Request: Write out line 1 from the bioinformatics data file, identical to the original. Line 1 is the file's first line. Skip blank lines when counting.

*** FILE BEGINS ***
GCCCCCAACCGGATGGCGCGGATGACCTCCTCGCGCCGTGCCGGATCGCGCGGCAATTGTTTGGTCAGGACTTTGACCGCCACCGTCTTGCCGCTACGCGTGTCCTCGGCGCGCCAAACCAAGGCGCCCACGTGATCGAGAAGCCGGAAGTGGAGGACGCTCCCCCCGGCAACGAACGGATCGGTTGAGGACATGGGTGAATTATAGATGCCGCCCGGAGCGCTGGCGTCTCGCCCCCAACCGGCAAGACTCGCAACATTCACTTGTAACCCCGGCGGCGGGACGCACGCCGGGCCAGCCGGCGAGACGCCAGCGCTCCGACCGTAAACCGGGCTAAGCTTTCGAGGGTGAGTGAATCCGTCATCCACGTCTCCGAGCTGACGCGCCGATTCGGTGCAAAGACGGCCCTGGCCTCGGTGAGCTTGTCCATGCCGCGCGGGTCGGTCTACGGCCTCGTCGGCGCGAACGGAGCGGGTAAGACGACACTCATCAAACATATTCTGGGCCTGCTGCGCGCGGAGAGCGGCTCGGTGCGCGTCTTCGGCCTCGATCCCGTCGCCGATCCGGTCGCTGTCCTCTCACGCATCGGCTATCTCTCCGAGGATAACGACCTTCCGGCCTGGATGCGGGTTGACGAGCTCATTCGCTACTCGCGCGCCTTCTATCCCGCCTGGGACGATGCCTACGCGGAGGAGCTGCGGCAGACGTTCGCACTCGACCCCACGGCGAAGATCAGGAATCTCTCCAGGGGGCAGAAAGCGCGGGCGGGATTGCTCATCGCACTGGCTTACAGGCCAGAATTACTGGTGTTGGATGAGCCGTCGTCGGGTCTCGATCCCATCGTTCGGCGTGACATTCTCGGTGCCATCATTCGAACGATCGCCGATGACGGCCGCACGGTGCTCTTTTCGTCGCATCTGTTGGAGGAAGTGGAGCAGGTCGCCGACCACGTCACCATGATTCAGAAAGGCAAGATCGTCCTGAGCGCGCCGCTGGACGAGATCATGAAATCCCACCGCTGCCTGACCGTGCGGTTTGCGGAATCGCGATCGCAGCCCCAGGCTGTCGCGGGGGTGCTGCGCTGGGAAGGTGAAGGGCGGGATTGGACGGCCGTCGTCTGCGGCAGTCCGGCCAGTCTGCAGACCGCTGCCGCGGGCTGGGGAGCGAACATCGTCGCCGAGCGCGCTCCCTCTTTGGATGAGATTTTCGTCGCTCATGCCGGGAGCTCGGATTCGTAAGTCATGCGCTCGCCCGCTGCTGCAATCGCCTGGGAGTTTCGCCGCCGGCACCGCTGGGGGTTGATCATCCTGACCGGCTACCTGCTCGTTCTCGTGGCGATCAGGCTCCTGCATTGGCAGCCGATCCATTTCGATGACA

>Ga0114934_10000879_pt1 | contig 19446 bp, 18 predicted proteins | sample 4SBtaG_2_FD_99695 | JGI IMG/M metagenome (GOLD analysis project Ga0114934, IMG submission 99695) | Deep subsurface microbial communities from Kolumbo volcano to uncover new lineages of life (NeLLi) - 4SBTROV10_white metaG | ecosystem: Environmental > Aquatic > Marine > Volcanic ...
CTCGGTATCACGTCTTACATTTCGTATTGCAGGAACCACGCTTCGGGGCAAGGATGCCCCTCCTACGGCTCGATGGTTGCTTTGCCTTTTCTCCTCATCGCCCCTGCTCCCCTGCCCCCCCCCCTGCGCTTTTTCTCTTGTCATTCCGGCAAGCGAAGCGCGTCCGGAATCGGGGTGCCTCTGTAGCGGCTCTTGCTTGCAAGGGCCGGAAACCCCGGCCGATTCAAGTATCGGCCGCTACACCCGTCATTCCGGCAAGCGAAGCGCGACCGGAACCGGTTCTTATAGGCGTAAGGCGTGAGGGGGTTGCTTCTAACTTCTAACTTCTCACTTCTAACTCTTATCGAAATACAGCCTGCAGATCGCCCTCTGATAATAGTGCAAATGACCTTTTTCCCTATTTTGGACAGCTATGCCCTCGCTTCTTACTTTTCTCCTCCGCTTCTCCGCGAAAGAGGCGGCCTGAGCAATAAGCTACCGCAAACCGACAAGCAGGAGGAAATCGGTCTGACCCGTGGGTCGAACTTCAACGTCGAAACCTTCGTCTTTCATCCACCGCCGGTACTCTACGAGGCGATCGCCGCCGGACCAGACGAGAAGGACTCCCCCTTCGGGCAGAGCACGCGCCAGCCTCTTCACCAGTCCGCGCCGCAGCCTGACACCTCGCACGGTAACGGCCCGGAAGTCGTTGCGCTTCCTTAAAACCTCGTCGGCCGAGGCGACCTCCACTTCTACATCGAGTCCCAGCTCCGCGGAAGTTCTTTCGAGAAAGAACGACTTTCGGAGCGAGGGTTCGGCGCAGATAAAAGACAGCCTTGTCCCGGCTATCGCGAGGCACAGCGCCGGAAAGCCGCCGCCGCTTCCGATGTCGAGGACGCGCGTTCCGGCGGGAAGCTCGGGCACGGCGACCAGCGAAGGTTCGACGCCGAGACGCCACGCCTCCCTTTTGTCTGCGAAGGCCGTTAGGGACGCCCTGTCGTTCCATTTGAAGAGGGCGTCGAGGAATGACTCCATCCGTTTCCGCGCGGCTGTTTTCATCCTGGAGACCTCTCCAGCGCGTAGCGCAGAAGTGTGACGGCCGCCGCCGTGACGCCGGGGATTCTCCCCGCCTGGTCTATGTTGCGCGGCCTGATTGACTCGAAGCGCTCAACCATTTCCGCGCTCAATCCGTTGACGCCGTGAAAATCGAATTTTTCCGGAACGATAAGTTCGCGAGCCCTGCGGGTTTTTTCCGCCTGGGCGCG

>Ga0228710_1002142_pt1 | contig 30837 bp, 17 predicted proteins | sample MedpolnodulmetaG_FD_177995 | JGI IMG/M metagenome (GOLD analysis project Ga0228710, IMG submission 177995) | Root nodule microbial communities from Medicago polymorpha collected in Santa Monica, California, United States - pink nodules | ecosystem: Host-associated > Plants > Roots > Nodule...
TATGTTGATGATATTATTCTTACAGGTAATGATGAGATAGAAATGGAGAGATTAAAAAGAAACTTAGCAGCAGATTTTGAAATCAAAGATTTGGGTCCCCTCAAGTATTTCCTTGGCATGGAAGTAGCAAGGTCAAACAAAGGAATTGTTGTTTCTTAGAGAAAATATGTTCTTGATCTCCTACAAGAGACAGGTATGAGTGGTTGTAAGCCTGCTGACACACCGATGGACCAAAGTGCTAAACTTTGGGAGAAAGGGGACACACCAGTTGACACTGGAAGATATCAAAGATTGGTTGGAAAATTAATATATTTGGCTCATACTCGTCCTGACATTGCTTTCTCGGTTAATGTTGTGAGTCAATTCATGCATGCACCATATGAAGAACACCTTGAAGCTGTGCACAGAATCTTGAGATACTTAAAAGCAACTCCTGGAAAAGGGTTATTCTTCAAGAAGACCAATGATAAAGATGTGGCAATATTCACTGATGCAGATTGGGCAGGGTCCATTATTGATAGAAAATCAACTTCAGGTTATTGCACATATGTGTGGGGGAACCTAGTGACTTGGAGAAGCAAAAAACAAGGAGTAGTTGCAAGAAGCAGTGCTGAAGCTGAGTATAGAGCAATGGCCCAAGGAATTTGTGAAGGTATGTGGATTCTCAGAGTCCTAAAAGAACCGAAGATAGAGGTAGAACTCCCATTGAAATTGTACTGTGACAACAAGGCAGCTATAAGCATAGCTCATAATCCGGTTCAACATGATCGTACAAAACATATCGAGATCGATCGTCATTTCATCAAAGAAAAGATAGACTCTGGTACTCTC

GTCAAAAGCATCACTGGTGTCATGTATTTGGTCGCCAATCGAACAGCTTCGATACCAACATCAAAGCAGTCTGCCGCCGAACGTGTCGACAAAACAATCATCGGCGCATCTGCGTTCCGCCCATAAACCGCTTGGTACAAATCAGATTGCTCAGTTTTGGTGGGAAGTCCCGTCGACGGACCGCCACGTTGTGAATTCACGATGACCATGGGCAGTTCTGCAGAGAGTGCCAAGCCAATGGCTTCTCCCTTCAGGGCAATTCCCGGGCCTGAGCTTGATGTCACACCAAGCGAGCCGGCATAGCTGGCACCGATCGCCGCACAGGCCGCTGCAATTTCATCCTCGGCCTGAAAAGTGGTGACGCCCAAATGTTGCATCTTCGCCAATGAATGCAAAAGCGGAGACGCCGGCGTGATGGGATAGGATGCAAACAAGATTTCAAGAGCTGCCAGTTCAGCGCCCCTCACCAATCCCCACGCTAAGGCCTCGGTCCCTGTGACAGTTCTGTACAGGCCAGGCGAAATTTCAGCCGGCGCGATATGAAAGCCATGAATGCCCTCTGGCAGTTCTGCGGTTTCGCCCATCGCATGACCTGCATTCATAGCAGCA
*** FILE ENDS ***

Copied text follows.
GCCCCCAACCGGATGGCGCGGATGACCTCCTCGCGCCGTGCCGGATCGCGCGGCAATTGTTTGGTCAGGACTTTGACCGCCACCGTCTTGCCGCTACGCGTGTCCTCGGCGCGCCAAACCAAGGCGCCCACGTGATCGAGAAGCCGGAAGTGGAGGACGCTCCCCCCGGCAACGAACGGATCGGTTGAGGACATGGGTGAATTATAGATGCCGCCCGGAGCGCTGGCGTCTCGCCCCCAACCGGCAAGACTCGCAACATTCACTTGTAACCCCGGCGGCGGGACGCACGCCGGGCCAGCCGGCGAGACGCCAGCGCTCCGACCGTAAACCGGGCTAAGCTTTCGAGGGTGAGTGAATCCGTCATCCACGTCTCCGAGCTGACGCGCCGATTCGGTGCAAAGACGGCCCTGGCCTCGGTGAGCTTGTCCATGCCGCGCGGGTCGGTCTACGGCCTCGTCGGCGCGAACGGAGCGGGTAAGACGACACTCATCAAACATATTCTGGGCCTGCTGCGCGCGGAGAGCGGCTCGGTGCGCGTCTTCGGCCTCGATCCCGTCGCCGATCCGGTCGCTGTCCTCTCACGCATCGGCTATCTCTCCGAGGATAACGACCTTCCGGCCTGGATGCGGGTTGACGAGCTCATTCGCTACTCGCGCGCCTTCTATCCCGCCTGGGACGATGCCTACGCGGAGGAGCTGCGGCAGACGTTCGCACTCGACCCCACGGCGAAGATCAGGAATCTCTCCAGGGGGCAGAAAGCGCGGGCGGGATTGCTCATCGCACTGGCTTACAGGCCAGAATTACTGGTGTTGGATGAGCCGTCGTCGGGTCTCGATCCCATCGTTCGGCGTGACATTCTCGGTGCCATCATTCGAACGATCGCCGATGACGGCCGCACGGTGCTCTTTTCGTCGCATCTGTTGGAGGAAGTGGAGCAGGTCGCCGACCACGTCACCATGATTCAGAAAGGCAAGATCGTCCTGAGCGCGCCGCTGGACGAGATCATGAAATCCCACCGCTGCCTGACCGTGCGGTTTGCGGAATCGCGATCGCAGCCCCAGGCTGTCGCGGGGGTGCTGCGCTGGGAAGGTGAAGGGCGGGATTGGACGGCCGTCGTCTGCGGCAGTCCGGCCAGTCTGCAGACCGCTGCCGCGGGCTGGGGAGCGAACATCGTCGCCGAGCGCGCTCCCTCTTTGGATGAGATTTTCGTCGCTCATGCCGGGAGCTCGGATTCGTAAGTCATGCGCTCGCCCGCTGCTGCAATCGCCTGGGAGTTTCGCCGCCGGCACCGCTGGGGGTTGATCATCCTGACCGGCTACCTGCTCGTTCTCGTGGCGATCAGGCTCCTGCATTGGCAGCCGATCCATTTCGATGACA